(From 3news.co.nz)- The Department of Conservation is calling on the public to report sightings of critically endangered Maui”s dolphins. Thought to be the rarest oceanic dolphin in the world, with just an estimated 111 remaining, it was “extremely important” to know more about the dolphins” behaviour and movements, said DOC marine conservation manager Simon Banks.
A sub-species of the Hector’s dolphin, the Maui’s dolphin is found only off the west coast of the North Island, generally close to shore during summer.
The dolphins have distinctive grey, white and black markings and a short snout.
Maui’s dolphins, and their close relative the Hector’s dolphin, are the only New Zealand dolphins with a rounded black dorsal fin that looks a bit like a “Mickey Mouse” ear.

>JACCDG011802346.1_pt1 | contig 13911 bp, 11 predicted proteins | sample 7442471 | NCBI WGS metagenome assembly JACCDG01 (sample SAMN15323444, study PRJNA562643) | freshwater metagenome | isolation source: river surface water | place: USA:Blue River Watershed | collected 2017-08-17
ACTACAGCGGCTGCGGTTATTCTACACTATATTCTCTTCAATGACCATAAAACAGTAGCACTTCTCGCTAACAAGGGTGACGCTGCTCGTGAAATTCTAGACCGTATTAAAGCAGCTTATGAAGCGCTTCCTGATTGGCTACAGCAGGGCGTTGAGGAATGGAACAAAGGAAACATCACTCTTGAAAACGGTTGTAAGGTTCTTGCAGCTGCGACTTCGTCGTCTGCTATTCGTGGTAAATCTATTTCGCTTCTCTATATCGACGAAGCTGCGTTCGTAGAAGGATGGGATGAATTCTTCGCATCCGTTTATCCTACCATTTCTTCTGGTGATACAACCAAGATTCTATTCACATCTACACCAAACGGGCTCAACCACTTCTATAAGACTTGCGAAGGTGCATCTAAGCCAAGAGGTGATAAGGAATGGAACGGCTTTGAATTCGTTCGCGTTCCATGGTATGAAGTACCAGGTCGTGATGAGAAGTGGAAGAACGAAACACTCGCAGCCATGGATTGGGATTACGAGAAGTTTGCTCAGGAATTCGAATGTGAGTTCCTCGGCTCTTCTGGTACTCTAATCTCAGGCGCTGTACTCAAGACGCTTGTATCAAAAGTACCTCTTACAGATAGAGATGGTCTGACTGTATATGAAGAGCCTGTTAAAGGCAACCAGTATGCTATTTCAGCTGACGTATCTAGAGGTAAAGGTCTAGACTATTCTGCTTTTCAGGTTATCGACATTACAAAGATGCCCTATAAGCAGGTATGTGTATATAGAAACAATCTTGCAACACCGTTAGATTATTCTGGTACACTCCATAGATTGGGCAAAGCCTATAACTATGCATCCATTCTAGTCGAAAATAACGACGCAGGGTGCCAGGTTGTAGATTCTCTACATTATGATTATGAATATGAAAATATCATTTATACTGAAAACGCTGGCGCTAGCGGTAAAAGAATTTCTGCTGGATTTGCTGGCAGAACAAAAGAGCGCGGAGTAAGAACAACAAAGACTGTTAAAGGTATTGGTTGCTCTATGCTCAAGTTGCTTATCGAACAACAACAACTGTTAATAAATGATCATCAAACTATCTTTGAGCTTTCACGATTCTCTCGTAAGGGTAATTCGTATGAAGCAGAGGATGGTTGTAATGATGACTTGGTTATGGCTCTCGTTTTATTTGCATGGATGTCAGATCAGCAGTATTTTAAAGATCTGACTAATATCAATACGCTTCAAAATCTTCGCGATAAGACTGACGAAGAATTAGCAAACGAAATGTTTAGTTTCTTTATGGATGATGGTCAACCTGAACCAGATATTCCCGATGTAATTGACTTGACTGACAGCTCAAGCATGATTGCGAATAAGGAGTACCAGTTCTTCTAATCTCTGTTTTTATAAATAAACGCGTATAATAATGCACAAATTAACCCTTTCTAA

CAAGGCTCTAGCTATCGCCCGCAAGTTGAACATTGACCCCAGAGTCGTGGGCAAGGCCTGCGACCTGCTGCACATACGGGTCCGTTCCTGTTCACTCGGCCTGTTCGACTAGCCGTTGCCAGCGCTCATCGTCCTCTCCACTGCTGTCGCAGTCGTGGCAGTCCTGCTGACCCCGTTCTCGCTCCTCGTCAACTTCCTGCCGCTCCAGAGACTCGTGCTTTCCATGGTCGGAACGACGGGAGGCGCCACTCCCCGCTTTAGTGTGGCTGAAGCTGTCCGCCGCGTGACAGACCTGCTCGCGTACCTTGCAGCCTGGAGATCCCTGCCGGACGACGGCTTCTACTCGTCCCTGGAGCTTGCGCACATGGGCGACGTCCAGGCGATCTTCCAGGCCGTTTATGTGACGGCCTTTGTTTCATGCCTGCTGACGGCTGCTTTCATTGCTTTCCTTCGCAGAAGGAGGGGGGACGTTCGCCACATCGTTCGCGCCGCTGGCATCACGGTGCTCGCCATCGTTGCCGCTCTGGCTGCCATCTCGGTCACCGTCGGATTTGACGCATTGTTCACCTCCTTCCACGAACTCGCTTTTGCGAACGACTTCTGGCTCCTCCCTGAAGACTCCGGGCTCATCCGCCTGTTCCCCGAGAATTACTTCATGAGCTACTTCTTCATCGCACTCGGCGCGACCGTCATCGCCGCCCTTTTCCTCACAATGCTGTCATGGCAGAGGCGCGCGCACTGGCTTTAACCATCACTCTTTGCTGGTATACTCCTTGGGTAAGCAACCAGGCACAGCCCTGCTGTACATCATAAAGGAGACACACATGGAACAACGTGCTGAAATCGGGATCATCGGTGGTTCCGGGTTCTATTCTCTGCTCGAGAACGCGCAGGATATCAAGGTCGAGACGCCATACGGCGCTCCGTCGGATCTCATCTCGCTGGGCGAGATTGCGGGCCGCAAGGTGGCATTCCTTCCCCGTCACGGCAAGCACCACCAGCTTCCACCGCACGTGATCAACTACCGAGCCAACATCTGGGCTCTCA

“This is a rare opportunity for members of the public travelling along the west coast of the North Island to see these unique and endangered dolphins, and to help DOC with the collection of important sightings information,” Mr Banks said.
The sightings would be used to learn more about the distribution of the dolphins and help DOC ensure they adequately protected them.
Protection for the dolphins had increased, with four new marine mammal sanctuaries and changes to the existing Banks Peninsula sanctuary, coming into effect today, he said.
The public is asked to report sightings of the dolphins to its 0800 DOCHOT line (0800 36 24 68).